For the Speaker of the U.S. House of Representatives, ending the 112th Congress should have been a blessing. But the recent fiscal fiasco within his own party seems to indicate his problems will only continue into the new 113th Congress.
First, Republican leader John Boehner tried his own path to avoid the fiscal cliff fiasco and declare who was in charge of the House majority.
When Boehner moved against some of the most conservative members, such as North Carolina’s Walter Jones, by punishing them for their treasonous votes against the party line and stripping them of their prized committee assignments, the message went forth: the Speaker means business, and stay in line.
But the attack on the ideologically pure within the party’s ranks came back against the speaker. The pronouncement by many that “Plan B will pass” only to be quickly dumped indicated that the Boehner was losing his leadership over the House majority.
Then came the disastrous New Year’s Day saga of approving the Senate’s fiscal cliff bill.
Many different analyses have painted a portrait of a leader who is losing his grip. If the U.S. had a parliamentary legislative system, the Plan B defeat and the fact that a majority of his own party voted against the fiscal cliff package would have been the “votes of no confidence” in the leader and sent him packing.
And on to it the public relations disaster of members of his own party calling for his head after the failed vote for Superstorm Sandy relief, and it’s a wonder the speaker could survive with such marks against his leadership.
Of course, the days of the iron-fisted speakership are long gone. At the end of the 19th and beginning of 20th centuries, speakers did rule the House in almost a dictatorial fashion.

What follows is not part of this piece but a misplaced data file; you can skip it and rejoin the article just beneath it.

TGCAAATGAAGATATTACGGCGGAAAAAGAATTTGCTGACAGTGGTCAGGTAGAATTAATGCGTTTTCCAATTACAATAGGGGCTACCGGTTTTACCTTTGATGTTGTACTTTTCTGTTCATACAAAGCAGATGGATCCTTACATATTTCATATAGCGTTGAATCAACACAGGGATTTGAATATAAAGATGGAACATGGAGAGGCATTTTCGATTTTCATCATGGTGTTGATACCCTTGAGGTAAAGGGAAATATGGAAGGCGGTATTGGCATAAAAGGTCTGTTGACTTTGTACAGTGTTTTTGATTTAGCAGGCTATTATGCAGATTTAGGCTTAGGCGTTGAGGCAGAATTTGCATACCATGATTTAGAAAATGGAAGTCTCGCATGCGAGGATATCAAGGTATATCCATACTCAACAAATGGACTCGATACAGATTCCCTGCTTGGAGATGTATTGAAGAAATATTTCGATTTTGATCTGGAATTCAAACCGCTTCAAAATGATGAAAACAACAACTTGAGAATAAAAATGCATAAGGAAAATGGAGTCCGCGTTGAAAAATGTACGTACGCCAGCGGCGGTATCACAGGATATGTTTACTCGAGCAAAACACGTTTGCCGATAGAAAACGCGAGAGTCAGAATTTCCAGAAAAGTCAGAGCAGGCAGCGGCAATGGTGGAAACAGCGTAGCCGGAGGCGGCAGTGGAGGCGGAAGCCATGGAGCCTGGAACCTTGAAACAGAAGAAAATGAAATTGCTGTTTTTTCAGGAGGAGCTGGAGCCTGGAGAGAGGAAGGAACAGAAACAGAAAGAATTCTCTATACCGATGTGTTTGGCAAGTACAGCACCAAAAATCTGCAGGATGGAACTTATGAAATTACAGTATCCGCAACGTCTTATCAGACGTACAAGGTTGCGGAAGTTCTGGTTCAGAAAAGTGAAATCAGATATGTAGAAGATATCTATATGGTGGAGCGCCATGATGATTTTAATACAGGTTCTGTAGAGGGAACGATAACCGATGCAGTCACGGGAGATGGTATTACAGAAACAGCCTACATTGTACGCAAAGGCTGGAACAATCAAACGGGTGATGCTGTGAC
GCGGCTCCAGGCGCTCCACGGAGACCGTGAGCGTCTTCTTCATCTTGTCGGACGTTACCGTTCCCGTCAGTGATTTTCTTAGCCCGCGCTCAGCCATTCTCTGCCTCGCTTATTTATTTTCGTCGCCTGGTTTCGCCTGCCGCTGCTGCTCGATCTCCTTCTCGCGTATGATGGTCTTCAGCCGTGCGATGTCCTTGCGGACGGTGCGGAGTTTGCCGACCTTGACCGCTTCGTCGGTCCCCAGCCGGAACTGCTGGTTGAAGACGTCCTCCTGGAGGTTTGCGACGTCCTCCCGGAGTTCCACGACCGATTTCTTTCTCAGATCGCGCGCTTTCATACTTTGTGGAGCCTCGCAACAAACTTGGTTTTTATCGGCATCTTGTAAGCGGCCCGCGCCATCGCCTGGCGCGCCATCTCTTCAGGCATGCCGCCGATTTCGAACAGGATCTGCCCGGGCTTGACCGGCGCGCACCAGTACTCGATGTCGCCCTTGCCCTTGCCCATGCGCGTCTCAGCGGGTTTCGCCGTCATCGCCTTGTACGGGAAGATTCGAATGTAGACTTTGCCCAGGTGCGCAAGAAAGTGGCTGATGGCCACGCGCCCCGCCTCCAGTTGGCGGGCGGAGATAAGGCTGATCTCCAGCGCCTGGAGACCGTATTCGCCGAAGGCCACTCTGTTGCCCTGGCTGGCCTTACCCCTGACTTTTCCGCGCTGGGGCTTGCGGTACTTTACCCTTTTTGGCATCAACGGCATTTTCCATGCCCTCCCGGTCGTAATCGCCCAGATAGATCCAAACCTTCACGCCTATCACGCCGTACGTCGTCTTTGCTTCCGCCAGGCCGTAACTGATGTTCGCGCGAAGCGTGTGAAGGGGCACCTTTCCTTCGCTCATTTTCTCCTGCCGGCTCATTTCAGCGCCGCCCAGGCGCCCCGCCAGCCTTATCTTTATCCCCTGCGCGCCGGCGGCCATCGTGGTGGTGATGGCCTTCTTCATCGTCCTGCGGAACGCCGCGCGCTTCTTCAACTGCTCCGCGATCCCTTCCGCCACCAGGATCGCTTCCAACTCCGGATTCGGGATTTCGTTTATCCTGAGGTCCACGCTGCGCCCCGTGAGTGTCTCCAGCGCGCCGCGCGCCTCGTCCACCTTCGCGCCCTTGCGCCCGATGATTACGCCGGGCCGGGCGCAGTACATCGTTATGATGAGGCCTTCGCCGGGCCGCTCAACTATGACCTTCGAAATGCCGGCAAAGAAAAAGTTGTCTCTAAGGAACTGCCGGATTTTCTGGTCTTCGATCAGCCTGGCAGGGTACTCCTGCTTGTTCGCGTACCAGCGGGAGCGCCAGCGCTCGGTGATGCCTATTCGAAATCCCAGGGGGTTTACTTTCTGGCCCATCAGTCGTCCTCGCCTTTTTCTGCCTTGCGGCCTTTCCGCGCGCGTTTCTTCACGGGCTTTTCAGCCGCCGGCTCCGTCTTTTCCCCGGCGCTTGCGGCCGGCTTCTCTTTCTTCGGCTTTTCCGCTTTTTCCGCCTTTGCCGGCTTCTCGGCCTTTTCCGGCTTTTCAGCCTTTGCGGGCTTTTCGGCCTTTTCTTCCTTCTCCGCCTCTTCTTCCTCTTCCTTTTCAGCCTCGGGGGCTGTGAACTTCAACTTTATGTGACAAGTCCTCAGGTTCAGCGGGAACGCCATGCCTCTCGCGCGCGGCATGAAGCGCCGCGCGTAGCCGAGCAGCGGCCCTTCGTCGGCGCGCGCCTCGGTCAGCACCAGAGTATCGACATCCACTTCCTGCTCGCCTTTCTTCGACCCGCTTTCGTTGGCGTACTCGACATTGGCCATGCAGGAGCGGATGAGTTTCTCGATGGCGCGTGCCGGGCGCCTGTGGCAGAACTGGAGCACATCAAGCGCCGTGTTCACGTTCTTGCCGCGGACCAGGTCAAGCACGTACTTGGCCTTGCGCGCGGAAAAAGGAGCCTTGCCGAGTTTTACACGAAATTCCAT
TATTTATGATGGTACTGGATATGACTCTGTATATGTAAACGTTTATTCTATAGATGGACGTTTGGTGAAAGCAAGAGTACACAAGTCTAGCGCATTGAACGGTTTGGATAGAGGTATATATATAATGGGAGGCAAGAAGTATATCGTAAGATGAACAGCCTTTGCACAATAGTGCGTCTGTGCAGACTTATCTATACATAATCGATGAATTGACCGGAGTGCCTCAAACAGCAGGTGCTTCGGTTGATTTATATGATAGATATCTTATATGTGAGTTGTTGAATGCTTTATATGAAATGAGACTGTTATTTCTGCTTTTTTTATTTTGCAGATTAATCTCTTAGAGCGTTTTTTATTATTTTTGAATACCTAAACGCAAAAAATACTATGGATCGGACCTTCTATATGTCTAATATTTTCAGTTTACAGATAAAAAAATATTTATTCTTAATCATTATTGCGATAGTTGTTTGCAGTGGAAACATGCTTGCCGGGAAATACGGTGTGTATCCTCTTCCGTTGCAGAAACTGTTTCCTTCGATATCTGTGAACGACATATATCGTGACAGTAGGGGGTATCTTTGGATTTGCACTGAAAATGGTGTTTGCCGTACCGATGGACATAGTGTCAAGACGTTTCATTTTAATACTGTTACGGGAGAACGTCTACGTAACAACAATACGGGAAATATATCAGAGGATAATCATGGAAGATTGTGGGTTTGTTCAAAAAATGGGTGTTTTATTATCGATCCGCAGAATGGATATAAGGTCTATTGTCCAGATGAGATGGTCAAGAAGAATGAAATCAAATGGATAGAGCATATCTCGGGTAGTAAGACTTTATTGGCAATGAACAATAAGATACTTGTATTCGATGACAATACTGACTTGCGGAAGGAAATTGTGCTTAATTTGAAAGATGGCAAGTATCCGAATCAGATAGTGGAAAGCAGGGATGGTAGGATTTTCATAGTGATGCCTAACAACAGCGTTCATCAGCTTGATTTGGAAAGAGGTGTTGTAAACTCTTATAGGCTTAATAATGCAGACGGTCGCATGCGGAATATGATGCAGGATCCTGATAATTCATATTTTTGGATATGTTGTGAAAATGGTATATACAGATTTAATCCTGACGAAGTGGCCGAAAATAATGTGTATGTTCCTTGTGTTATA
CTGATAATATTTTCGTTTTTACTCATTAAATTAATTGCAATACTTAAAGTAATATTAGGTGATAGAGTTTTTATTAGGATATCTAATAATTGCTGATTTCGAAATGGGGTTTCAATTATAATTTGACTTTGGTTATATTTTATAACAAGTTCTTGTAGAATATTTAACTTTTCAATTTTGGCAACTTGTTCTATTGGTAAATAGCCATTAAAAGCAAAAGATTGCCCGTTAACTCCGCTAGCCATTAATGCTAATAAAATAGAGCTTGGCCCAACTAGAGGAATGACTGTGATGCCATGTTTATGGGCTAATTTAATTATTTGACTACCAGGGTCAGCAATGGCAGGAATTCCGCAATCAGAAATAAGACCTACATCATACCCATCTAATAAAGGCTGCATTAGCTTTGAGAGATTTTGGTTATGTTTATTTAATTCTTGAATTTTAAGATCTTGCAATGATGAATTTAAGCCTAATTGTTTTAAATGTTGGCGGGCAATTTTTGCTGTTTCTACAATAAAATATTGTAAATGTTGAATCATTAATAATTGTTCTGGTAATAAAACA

Two prime examples — “Boss” Thomas Reed and “Czar” Joe Cannon — were speakers who commanded the entire House. Reed, in an infamous grab for power, locked the House doors to keep Democrats from fleeing the chamber and counting them as present, even when they hid under their desks.
“Uncle Joe” Cannon, a native North Carolinian, held not only the top position but also served as chairman of the powerful House Rules Committee. In addition to appointing his favorites as committee chairs, Cannon used the power to recognize individuals at his own discretion.
It wasn’t until a revolt by not only the minority party but also members of his own party in 1910 that the speakership lost its near absolute rule.
Recent speakers, most notably starting with Newt Gingrich in 1995, have attempted to bring back a centralized source of power in the speakership. But with the movement of the House GOP more and more to the right of the political spectrum and an unwillingness to compromise with the other branches of government, Boehner is finding himself having to lead a more rancorous party.
While the vote for speaker is often more perfunctory on the opening day of the session, this year seems to show that the 113th Congress will simply continue the dysfunction of the 112th Congress. Boehner will be speaker for the new Congress, but with the divisiveness of his own conference, he appears to be even weaker in terms of political strength.
Will Rogers once remarked, “I am not a member of any organized party. I am a Democrat.” If the legendary humorist were alive today, he’d find the quip apropos for the Grand Old Party in the new year.